Tennessee Governor Bill Haslam signed a bill into law this morning that would offer free community college to adults who qualify as “independent” and who are over the age of 25 who have not yet obtained an Associate’s degree.

The Tennessee Reconnect Program will offer incentives for “older adults” to either finish or begin their higher education journey by creating a last-dollar scholarship of funds taken from the state’s lottery for education funds, which covers the difference between scholarships and grants and the remaining tuition cost.  Eligible adults must be admitted to a participating college, as well as participate in an advising program approved by the Higher Education Commission.  The law is part of the governor’s “Drive to 55” initiative, which hopes to increase the number of Tennesseans who hold post-secondary degrees to 55% by 2025.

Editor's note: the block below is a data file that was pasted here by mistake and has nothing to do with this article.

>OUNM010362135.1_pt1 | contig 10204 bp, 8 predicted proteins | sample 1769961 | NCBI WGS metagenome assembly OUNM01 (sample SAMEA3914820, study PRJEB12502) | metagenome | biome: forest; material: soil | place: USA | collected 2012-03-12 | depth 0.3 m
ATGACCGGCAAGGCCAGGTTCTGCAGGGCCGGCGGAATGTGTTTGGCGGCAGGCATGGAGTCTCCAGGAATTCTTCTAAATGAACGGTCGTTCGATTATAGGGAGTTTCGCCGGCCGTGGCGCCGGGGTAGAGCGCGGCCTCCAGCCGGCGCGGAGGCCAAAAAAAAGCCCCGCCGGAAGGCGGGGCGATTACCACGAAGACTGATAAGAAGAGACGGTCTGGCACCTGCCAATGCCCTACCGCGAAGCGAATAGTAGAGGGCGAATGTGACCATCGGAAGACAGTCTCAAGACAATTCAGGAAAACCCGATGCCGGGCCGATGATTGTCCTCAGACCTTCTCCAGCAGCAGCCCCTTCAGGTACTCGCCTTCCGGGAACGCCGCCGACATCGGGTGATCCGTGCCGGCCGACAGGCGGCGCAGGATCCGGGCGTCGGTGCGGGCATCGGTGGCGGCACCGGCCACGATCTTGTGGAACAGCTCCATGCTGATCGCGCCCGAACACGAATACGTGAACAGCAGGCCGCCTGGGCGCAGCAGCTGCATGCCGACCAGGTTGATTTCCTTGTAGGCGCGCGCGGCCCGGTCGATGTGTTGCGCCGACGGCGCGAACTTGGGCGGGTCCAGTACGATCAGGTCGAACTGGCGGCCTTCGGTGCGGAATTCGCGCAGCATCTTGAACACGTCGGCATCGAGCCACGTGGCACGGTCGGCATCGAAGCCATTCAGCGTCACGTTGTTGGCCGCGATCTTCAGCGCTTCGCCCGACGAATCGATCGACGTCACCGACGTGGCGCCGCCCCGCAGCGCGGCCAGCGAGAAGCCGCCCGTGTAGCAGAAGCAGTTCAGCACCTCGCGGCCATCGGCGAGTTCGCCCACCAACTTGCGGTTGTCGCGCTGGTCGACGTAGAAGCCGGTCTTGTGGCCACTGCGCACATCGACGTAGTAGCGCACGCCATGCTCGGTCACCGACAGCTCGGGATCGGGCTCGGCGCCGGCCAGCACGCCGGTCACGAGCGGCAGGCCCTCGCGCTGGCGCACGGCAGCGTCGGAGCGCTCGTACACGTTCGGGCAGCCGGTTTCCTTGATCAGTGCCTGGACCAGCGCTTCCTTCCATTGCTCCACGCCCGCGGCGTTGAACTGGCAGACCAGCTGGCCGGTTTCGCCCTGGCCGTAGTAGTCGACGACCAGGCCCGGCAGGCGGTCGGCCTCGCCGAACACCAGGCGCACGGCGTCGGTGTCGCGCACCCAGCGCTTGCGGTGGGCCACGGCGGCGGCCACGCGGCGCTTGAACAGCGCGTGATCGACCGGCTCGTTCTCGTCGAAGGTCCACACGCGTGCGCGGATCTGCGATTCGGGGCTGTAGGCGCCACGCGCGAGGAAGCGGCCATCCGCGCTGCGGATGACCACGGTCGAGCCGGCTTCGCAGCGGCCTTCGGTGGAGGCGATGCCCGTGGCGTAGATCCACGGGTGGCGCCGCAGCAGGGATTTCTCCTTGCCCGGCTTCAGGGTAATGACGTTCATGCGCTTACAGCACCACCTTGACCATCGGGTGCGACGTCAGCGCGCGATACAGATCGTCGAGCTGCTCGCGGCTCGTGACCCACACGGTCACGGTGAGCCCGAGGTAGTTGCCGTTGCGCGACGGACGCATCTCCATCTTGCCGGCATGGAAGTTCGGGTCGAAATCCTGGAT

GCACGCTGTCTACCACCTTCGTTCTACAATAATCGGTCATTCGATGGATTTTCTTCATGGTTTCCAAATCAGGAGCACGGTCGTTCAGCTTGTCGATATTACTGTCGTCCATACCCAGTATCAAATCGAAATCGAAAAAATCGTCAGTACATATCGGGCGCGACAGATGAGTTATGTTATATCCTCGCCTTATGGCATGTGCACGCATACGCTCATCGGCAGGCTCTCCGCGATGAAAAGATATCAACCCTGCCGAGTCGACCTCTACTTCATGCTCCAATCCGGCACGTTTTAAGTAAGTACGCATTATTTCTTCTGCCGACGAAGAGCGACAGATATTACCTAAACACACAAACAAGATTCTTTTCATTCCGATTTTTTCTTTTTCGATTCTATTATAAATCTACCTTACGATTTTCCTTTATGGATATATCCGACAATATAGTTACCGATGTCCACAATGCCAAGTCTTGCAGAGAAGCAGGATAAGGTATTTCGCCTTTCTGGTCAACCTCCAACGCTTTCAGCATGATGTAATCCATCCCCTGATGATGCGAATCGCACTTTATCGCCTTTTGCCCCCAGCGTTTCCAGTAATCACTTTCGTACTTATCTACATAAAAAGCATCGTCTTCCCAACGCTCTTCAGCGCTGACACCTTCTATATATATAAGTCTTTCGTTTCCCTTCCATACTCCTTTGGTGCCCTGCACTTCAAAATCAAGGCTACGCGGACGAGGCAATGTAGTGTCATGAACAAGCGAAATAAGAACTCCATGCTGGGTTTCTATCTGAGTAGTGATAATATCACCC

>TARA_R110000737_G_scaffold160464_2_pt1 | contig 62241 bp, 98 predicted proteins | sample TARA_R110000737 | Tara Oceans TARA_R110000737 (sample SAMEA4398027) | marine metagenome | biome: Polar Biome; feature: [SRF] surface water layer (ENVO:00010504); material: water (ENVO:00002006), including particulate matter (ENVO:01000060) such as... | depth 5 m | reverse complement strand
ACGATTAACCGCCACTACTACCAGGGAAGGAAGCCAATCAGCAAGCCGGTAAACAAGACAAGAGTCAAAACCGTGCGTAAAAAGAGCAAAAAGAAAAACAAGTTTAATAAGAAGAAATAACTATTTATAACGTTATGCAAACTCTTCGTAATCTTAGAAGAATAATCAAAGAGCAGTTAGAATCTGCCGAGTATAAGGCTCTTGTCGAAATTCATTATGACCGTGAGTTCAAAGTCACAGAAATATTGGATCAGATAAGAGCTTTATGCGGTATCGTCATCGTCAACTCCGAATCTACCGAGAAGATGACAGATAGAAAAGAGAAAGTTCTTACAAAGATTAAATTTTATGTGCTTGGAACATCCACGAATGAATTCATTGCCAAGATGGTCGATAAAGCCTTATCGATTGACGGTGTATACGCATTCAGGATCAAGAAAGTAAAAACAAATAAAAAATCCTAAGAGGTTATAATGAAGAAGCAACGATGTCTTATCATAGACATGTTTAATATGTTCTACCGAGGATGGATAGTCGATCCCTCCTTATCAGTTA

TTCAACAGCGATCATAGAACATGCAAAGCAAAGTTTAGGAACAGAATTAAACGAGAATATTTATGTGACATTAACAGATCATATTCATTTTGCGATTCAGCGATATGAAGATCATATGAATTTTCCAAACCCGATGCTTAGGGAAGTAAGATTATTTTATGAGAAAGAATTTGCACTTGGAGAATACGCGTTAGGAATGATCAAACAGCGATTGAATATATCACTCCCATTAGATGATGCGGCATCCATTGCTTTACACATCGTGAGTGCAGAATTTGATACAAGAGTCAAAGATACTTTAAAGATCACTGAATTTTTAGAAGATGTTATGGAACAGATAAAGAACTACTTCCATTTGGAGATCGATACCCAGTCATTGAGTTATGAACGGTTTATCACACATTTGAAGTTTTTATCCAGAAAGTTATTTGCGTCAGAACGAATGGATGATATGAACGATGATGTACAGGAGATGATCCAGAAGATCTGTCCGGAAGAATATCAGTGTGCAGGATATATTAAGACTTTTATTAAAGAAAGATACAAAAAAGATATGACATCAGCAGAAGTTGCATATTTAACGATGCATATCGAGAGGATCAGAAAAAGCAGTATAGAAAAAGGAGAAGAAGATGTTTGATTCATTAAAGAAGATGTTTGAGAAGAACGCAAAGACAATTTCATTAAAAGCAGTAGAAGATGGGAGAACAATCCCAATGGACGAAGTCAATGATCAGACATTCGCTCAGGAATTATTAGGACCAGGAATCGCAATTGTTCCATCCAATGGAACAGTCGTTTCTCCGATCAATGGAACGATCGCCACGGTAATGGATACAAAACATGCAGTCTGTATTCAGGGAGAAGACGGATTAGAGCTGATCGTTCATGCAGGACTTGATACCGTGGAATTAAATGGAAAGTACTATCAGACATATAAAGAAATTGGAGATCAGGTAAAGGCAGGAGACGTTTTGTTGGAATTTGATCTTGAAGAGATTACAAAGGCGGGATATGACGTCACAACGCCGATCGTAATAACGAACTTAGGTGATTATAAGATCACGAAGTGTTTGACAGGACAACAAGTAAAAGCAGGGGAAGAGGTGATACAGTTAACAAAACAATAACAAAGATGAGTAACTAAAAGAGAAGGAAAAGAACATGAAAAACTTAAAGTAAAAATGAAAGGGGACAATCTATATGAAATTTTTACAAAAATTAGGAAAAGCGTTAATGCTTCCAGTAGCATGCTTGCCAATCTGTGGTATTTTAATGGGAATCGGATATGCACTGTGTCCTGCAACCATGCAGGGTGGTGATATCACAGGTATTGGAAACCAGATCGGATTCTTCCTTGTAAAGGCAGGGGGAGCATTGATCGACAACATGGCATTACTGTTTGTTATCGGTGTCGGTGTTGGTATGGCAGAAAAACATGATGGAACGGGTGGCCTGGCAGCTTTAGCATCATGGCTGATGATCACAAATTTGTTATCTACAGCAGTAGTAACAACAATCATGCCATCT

This follows the 2014 implementation of a program called Tennessee Promise, which provides last-dollar scholarships for high school seniors who attend one of the state’s community colleges or technical schools.  Like in the Reconnect program, the funding comes in to cover the difference between cost and the amount of scholarships and grants the student receives.  Since the program’s start in 2014, the state has seen a 32% increase in freshman enrollment in technical colleges and a 30% increase in community colleges.  The retention rate for the two is 83% and 63% respectively.

The Reconnect Program is being cited as a chance for adults to take advantage of the possibility of an education that could enhance their job prospects and provide more opportunities for them and their families.  And with the intense debate over whether free community college should be funded by tax dollars, Tennessee has found a unique solution that doesn’t use those tax dollars but still eliminates some of the cost burden for higher education.  Financial aid and scholarships can cover a large portion of costs, and using lottery funds to cover the difference for qualifying students, now of almost all ages, is a cost-effective way for the state to ease the burden without using tax dollars to do so.